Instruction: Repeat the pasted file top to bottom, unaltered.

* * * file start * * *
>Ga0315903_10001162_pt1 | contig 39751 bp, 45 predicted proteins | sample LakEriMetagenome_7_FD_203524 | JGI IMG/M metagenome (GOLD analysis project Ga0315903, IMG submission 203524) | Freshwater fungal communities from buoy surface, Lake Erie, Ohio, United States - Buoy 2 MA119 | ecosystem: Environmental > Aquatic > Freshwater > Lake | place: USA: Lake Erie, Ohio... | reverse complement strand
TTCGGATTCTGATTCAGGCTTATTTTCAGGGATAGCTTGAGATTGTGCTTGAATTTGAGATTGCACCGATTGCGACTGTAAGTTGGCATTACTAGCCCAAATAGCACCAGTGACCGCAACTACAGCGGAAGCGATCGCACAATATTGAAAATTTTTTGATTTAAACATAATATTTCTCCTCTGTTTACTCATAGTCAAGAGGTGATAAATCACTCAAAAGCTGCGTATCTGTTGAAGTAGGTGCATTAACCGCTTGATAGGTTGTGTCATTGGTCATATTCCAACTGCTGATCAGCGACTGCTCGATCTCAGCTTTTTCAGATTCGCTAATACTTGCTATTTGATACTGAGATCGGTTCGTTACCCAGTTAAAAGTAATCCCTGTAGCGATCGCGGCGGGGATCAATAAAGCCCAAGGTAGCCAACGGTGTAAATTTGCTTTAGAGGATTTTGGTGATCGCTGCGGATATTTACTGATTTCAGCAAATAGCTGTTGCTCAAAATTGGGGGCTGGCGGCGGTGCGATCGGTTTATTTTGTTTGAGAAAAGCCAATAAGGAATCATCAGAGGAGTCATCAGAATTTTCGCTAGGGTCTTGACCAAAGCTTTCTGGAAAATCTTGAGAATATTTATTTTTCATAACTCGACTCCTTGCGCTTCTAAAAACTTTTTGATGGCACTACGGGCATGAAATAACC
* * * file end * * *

>Ga0315903_10001162_pt1 | contig 39751 bp, 45 predicted proteins | sample LakEriMetagenome_7_FD_203524 | JGI IMG/M metagenome (GOLD analysis project Ga0315903, IMG submission 203524) | Freshwater fungal communities from buoy surface, Lake Erie, Ohio, United States - Buoy 2 MA119 | ecosystem: Environmental > Aquatic > Freshwater > Lake | place: USA: Lake Erie, Ohio... | reverse complement strand
TTCGGATTCTGATTCAGGCTTATTTTCAGGGATAGCTTGAGATTGTGCTTGAATTTGAGATTGCACCGATTGCGACTGTAAGTTGGCATTACTAGCCCAAATAGCACCAGTGACCGCAACTACAGCGGAAGCGATCGCACAATATTGAAAATTTTTTGATTTAAACATAATATTTCTCCTCTGTTTACTCATAGTCAAGAGGTGATAAATCACTCAAAAGCTGCGTATCTGTTGAAGTAGGTGCATTAACCGCTTGATAGGTTGTGTCATTGGTCATATTCCAACTGCTGATCAGCGACTGCTCGATCTCAGCTTTTTCAGATTCGCTAATACTTGCTATTTGATACTGAGATCGGTTCGTTACCCAGTTAAAAGTAATCCCTGTAGCGATCGCGGCGGGGATCAATAAAGCCCAAGGTAGCCAACGGTGTAAATTTGCTTTAGAGGATTTTGGTGATCGCTGCGGATATTTACTGATTTCAGCAAATAGCTGTTGCTCAAAATTGGGGGCTGGCGGCGGTGCGATCGGTTTATTTTGTTTGAGAAAAGCCAATAAGGAATCATCAGAGGAGTCATCAGAATTTTCGCTAGGGTCTTGACCAAAGCTTTCTGGAAAATCTTGAGAATATTTATTTTTCATAACTCGACTCCTTGCGCTTCTAAAAACTTTTTGATGGCACTACGGGCATGAAATAACC